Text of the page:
MexECON Blog

October Fixed Investment Jumps 1.9 Percent

Gross fixed investment in Mexico jumped by a seasonally-adjusted 1.9% during October, easily erasing its 0.4% decline in September and marking its strongest increase since November 2013.  According to the report, the surge in October came mostly from a 6.1% gain in machinery and equipment investment.  Just as important, construction continued its recent uptrend.  Overall construction edged up 0.1% in October, for its ninth straight monthly increase.  Within this category, homebuilding expanded 1.2%, marking its ninth straight monthly increase, but non-residential construction fell 1.1%.

On an unadjusted basis, total fixed investment in October was up 6.8% from the same month one year earlier.  October machinery and equipment investment was up 11.7% year-over-year, while construction was up 3.8%.

The report was released today by INEGI, the official statistics agency.

Comment:  Mexican investment in machinery and equipment had fallen in three of the four months prior to October, raising concerns about prospects for the country's businesses.  The big jump in that category during October helps allay those concerns.  It now seems more certain that rising exports, industrial production, and consumer demand will keep machinery and equipment investment trending higher.  Meanwhile, increased commercial and residential construction continues to offset stagnant public works activity.  The rise in residential construction has been especially important.  A shift in government support policies had driven homebuilding lower from mid-2012 to late 2013, but the sector has been in a healthy rebound ever since.  Overall fixed investment in Mexico is therefore likely to keep rising in the coming months.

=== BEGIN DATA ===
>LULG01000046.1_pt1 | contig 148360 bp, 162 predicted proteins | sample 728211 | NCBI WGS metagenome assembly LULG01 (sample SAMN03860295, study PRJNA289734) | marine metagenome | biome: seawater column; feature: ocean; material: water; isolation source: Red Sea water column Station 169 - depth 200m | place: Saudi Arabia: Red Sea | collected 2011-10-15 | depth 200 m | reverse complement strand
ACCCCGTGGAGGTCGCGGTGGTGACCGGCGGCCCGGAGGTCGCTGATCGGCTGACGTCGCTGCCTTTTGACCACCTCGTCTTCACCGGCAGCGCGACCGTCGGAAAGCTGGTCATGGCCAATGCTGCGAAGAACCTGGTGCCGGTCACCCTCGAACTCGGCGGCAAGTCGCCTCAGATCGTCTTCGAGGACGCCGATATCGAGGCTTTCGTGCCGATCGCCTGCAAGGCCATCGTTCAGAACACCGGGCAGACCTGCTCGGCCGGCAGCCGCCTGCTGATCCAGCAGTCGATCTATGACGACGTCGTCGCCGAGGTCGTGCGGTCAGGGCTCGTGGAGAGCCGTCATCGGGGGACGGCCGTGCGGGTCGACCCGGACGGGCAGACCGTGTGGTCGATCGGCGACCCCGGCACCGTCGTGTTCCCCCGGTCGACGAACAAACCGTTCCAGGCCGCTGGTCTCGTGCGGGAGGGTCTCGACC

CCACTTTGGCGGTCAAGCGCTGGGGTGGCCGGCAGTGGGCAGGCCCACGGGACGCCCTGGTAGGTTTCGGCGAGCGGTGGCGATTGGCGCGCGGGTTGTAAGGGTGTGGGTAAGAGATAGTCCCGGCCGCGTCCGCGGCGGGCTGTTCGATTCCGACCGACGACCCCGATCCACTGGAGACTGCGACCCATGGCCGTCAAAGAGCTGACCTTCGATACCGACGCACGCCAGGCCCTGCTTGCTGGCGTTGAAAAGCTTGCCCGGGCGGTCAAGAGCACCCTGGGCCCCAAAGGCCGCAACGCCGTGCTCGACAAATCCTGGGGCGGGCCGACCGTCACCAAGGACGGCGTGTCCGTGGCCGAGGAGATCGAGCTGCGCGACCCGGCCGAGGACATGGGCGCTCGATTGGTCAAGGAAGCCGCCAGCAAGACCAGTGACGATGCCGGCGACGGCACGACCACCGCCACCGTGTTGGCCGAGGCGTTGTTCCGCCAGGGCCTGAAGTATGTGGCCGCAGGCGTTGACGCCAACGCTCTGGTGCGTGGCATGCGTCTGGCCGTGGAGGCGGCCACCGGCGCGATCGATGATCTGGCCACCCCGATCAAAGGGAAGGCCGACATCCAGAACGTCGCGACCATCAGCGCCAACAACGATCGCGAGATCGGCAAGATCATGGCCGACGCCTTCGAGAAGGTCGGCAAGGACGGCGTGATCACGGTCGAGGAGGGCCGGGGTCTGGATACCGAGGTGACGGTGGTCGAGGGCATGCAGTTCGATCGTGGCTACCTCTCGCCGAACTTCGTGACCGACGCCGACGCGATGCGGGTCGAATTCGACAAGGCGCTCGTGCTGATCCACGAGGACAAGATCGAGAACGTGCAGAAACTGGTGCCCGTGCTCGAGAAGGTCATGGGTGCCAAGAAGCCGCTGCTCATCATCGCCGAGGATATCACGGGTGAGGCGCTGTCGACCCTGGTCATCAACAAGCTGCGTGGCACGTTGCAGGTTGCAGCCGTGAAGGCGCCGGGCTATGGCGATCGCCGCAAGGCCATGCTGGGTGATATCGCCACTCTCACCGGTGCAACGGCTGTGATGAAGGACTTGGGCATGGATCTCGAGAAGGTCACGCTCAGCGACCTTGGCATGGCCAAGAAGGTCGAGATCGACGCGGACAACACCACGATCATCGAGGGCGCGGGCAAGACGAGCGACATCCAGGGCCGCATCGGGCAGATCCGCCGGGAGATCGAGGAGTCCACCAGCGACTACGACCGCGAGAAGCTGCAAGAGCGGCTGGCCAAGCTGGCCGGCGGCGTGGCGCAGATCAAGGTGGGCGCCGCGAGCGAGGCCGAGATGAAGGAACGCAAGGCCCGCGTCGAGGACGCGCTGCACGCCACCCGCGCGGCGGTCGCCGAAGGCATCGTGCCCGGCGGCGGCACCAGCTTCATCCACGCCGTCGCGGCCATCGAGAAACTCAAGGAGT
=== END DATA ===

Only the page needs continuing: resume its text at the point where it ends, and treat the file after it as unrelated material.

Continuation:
Nevertheless, it is important to remember that investment as a share of the economy remains much lower in Mexico than in many other large, dynamic "emerging markets."  In recent years, investment as a share of gross domestic product (GDP) has averaged only about 22.0% in Mexico, versus some 33.0% in India and 48.0% in China.  Moreover, Mexican investment as a share of GDP has actually been trending downward.  President Peña Nieto's reform program is trying to spur greater investment by allowing private-sector participation in the energy industry and breaking up monopolies in telecommunications, but it will take some time before investment rises to a level consistent with much stronger economic growth.

Patrick Fearon, CFA
Vice President, Fund Management

Fixed Investment 1410

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